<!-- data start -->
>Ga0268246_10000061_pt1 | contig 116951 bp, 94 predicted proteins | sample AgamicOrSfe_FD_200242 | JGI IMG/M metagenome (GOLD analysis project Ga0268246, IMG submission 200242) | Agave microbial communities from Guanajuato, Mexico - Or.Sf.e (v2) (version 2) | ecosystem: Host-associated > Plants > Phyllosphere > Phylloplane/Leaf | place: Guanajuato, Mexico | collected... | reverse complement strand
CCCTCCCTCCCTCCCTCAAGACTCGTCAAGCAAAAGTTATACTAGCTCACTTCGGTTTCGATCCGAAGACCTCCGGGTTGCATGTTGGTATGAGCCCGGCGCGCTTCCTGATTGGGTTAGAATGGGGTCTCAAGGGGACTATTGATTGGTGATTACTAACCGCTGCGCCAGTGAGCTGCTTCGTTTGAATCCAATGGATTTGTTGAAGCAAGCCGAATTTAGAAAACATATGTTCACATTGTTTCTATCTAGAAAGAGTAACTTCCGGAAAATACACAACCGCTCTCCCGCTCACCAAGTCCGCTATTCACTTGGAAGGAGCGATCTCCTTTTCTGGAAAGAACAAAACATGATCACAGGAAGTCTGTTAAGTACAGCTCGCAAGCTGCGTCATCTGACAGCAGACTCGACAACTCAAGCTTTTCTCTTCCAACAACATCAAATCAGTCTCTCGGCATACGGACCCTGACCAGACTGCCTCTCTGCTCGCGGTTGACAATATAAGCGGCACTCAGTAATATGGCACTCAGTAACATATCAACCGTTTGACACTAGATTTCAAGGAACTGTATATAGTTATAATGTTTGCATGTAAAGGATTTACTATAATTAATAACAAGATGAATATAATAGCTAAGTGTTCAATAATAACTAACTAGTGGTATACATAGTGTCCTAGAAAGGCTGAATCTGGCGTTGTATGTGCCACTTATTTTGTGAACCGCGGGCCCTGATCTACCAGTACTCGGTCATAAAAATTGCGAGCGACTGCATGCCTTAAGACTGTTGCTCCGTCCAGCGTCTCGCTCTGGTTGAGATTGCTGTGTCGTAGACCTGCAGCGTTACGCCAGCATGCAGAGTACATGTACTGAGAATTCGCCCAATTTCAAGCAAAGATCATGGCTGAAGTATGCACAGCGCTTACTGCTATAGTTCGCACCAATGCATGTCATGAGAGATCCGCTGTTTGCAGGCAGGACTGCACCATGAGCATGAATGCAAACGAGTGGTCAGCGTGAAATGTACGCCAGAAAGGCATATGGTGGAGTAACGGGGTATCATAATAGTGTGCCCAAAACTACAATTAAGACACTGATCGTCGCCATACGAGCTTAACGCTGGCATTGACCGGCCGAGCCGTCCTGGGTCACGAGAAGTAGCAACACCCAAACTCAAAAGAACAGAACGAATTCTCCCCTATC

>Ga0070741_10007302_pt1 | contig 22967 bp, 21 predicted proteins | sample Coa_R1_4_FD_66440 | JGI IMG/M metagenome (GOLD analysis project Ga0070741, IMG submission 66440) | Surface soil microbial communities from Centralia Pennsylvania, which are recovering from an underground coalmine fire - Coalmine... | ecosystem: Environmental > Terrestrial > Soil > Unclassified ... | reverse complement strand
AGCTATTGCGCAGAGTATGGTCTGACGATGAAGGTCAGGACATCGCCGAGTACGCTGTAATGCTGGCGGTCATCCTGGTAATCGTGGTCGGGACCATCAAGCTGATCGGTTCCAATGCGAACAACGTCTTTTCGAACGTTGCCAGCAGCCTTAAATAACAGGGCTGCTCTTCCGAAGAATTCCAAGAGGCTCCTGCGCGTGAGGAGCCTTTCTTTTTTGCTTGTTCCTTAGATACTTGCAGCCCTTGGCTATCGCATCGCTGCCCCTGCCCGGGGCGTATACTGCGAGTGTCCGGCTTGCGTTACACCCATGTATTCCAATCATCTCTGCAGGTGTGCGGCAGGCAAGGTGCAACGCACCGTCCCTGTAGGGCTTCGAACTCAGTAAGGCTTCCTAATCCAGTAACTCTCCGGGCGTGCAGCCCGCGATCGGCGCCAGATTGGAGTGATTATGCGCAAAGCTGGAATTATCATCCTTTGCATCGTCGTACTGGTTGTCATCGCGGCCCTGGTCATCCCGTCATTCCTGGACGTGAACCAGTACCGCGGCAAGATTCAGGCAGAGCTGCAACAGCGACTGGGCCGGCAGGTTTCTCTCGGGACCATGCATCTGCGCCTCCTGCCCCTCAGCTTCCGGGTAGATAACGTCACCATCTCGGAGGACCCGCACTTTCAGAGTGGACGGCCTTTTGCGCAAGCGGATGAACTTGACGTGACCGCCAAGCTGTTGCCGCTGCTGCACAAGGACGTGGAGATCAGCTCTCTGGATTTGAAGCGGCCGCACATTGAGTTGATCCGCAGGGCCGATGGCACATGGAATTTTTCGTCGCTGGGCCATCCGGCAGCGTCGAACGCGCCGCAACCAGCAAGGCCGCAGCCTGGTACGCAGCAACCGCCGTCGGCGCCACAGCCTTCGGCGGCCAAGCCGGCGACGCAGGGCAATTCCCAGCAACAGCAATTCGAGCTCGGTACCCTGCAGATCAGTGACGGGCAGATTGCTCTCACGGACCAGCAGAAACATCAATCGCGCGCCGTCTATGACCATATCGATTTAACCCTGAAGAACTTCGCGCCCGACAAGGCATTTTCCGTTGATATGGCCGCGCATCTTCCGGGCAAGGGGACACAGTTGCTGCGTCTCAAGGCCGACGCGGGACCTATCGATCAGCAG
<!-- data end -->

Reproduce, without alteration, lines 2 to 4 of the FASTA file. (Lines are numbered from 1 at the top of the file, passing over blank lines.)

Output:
CCCTCCCTCCCTCCCTCAAGACTCGTCAAGCAAAAGTTATACTAGCTCACTTCGGTTTCGATCCGAAGACCTCCGGGTTGCATGTTGGTATGAGCCCGGCGCGCTTCCTGATTGGGTTAGAATGGGGTCTCAAGGGGACTATTGATTGGTGATTACTAACCGCTGCGCCAGTGAGCTGCTTCGTTTGAATCCAATGGATTTGTTGAAGCAAGCCGAATTTAGAAAACATATGTTCACATTGTTTCTATCTAGAAAGAGTAACTTCCGGAAAATACACAACCGCTCTCCCGCTCACCAAGTCCGCTATTCACTTGGAAGGAGCGATCTCCTTTTCTGGAAAGAACAAAACATGATCACAGGAAGTCTGTTAAGTACAGCTCGCAAGCTGCGTCATCTGACAGCAGACTCGACAACTCAAGCTTTTCTCTTCCAACAACATCAAATCAGTCTCTCGGCATACGGACCCTGACCAGACTGCCTCTCTGCTCGCGGTTGACAATATAAGCGGCACTCAGTAATATGGCACTCAGTAACATATCAACCGTTTGACACTAGATTTCAAGGAACTGTATATAGTTATAATGTTTGCATGTAAAGGATTTACTATAATTAATAACAAGATGAATATAATAGCTAAGTGTTCAATAATAACTAACTAGTGGTATACATAGTGTCCTAGAAAGGCTGAATCTGGCGTTGTATGTGCCACTTATTTTGTGAACCGCGGGCCCTGATCTACCAGTACTCGGTCATAAAAATTGCGAGCGACTGCATGCCTTAAGACTGTTGCTCCGTCCAGCGTCTCGCTCTGGTTGAGATTGCTGTGTCGTAGACCTGCAGCGTTACGCCAGCATGCAGAGTACATGTACTGAGAATTCGCCCAATTTCAAGCAAAGATCATGGCTGAAGTATGCACAGCGCTTACTGCTATAGTTCGCACCAATGCATGTCATGAGAGATCCGCTGTTTGCAGGCAGGACTGCACCATGAGCATGAATGCAAACGAGTGGTCAGCGTGAAATGTACGCCAGAAAGGCATATGGTGGAGTAACGGGGTATCATAATAGTGTGCCCAAAACTACAATTAAGACACTGATCGTCGCCATACGAGCTTAACGCTGGCATTGACCGGCCGAGCCGTCCTGGGTCACGAGAAGTAGCAACACCCAAACTCAAAAGAACAGAACGAATTCTCCCCTATC

>Ga0070741_10007302_pt1 | contig 22967 bp, 21 predicted proteins | sample Coa_R1_4_FD_66440 | JGI IMG/M metagenome (GOLD analysis project Ga0070741, IMG submission 66440) | Surface soil microbial communities from Centralia Pennsylvania, which are recovering from an underground coalmine fire - Coalmine... | ecosystem: Environmental > Terrestrial > Soil > Unclassified ... | reverse complement strand
AGCTATTGCGCAGAGTATGGTCTGACGATGAAGGTCAGGACATCGCCGAGTACGCTGTAATGCTGGCGGTCATCCTGGTAATCGTGGTCGGGACCATCAAGCTGATCGGTTCCAATGCGAACAACGTCTTTTCGAACGTTGCCAGCAGCCTTAAATAACAGGGCTGCTCTTCCGAAGAATTCCAAGAGGCTCCTGCGCGTGAGGAGCCTTTCTTTTTTGCTTGTTCCTTAGATACTTGCAGCCCTTGGCTATCGCATCGCTGCCCCTGCCCGGGGCGTATACTGCGAGTGTCCGGCTTGCGTTACACCCATGTATTCCAATCATCTCTGCAGGTGTGCGGCAGGCAAGGTGCAACGCACCGTCCCTGTAGGGCTTCGAACTCAGTAAGGCTTCCTAATCCAGTAACTCTCCGGGCGTGCAGCCCGCGATCGGCGCCAGATTGGAGTGATTATGCGCAAAGCTGGAATTATCATCCTTTGCATCGTCGTACTGGTTGTCATCGCGGCCCTGGTCATCCCGTCATTCCTGGACGTGAACCAGTACCGCGGCAAGATTCAGGCAGAGCTGCAACAGCGACTGGGCCGGCAGGTTTCTCTCGGGACCATGCATCTGCGCCTCCTGCCCCTCAGCTTCCGGGTAGATAACGTCACCATCTCGGAGGACCCGCACTTTCAGAGTGGACGGCCTTTTGCGCAAGCGGATGAACTTGACGTGACCGCCAAGCTGTTGCCGCTGCTGCACAAGGACGTGGAGATCAGCTCTCTGGATTTGAAGCGGCCGCACATTGAGTTGATCCGCAGGGCCGATGGCACATGGAATTTTTCGTCGCTGGGCCATCCGGCAGCGTCGAACGCGCCGCAACCAGCAAGGCCGCAGCCTGGTACGCAGCAACCGCCGTCGGCGCCACAGCCTTCGGCGGCCAAGCCGGCGACGCAGGGCAATTCCCAGCAACAGCAATTCGAGCTCGGTACCCTGCAGATCAGTGACGGGCAGATTGCTCTCACGGACCAGCAGAAACATCAATCGCGCGCCGTCTATGACCATATCGATTTAACCCTGAAGAACTTCGCGCCCGACAAGGCATTTTCCGTTGATATGGCCGCGCATCTTCCGGGCAAGGGGACACAGTTGCTGCGTCTCAAGGCCGACGCGGGACCTATCGATCAGCAG